A pattern of epigenetic alteration of genes involved in Alzheimer's disease has been discovered.
Researchers found that a type of epigenetic change called histone acetylation was associated with several genes known to play a role in the formation of the proteins beta-amyloid and tau. A progressive build-up of these proteins is linked to disrupted neural function, leading to the symptoms of Alzheimer's.
'Changes influencing the activity of many genes were found to be robustly associated with the pathological hallmarks of Alzheimer's disease,' said Dr Sarah Marzi, from King's College London and Queen Mary University of London, part of the research team.
The research, published in Nature Neuroscience, was the first genome-wide study investigating histone acetylation in Alzheimer's. Histone acetylation acts as a marker to alter how much genes in the region are expressed.
The researchers analysed histone modification in brain tissue from patients who had died from Alzheimer's, comparing it with tissue from those who had died from other causes. The researchers found a total of 4162 locations in the genome where histone acetylation of Alzheimer's patients differed significantly from the controls.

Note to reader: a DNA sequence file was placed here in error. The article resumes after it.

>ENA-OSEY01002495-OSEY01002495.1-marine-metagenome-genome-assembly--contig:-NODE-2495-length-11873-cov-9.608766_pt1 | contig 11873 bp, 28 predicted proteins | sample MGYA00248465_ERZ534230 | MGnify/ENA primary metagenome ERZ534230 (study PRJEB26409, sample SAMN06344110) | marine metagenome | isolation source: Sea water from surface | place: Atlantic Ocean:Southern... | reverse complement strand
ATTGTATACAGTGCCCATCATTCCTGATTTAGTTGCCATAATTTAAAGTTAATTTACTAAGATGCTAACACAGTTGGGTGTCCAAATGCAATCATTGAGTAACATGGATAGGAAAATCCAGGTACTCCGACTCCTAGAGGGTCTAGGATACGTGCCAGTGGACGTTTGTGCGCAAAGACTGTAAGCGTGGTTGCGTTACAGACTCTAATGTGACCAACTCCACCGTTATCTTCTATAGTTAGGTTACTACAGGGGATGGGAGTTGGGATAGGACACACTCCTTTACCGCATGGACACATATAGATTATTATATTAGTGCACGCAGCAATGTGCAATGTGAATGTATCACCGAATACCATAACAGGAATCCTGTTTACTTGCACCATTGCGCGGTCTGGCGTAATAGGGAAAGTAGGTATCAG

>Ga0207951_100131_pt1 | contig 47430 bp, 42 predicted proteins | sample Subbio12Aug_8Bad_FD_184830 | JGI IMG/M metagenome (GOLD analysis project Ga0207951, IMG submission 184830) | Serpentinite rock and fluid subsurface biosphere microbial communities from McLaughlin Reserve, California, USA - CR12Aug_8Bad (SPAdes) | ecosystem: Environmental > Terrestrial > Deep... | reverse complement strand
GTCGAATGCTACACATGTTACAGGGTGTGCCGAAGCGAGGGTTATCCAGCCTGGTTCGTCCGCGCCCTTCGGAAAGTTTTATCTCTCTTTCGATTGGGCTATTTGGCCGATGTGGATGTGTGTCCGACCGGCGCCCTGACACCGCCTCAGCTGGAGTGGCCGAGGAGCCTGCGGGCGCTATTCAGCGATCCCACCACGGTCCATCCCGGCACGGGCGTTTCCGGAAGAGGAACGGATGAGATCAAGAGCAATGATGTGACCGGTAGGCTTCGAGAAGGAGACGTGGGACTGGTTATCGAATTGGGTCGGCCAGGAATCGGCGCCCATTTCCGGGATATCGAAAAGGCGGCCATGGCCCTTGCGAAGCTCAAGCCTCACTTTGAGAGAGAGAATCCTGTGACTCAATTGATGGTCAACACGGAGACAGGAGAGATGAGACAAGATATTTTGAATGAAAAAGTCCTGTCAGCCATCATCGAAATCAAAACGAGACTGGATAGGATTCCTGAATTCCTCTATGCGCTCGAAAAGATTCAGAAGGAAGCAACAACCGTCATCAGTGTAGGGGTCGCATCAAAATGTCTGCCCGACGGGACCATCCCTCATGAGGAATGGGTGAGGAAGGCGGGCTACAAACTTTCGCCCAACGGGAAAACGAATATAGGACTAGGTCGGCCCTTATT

There were similar differences in patients who had isolated cases of Alzheimer's without a history of the condition, as with those who had forms that were inherited. This suggests that 'there are common mechanisms both hereditary and isolated forms of this terrible illness', said Dr Marzi.
It is not yet clear whether this epigenetic signature of Alzheimer's is a cause or effect of the disease. However, Professor Jonathan Mill of the University of Exeter Medical School, who co-led the study, noted that drugs to modify histone acetylation are at present 'among the most promising new treatments for Alzheimer's disease'.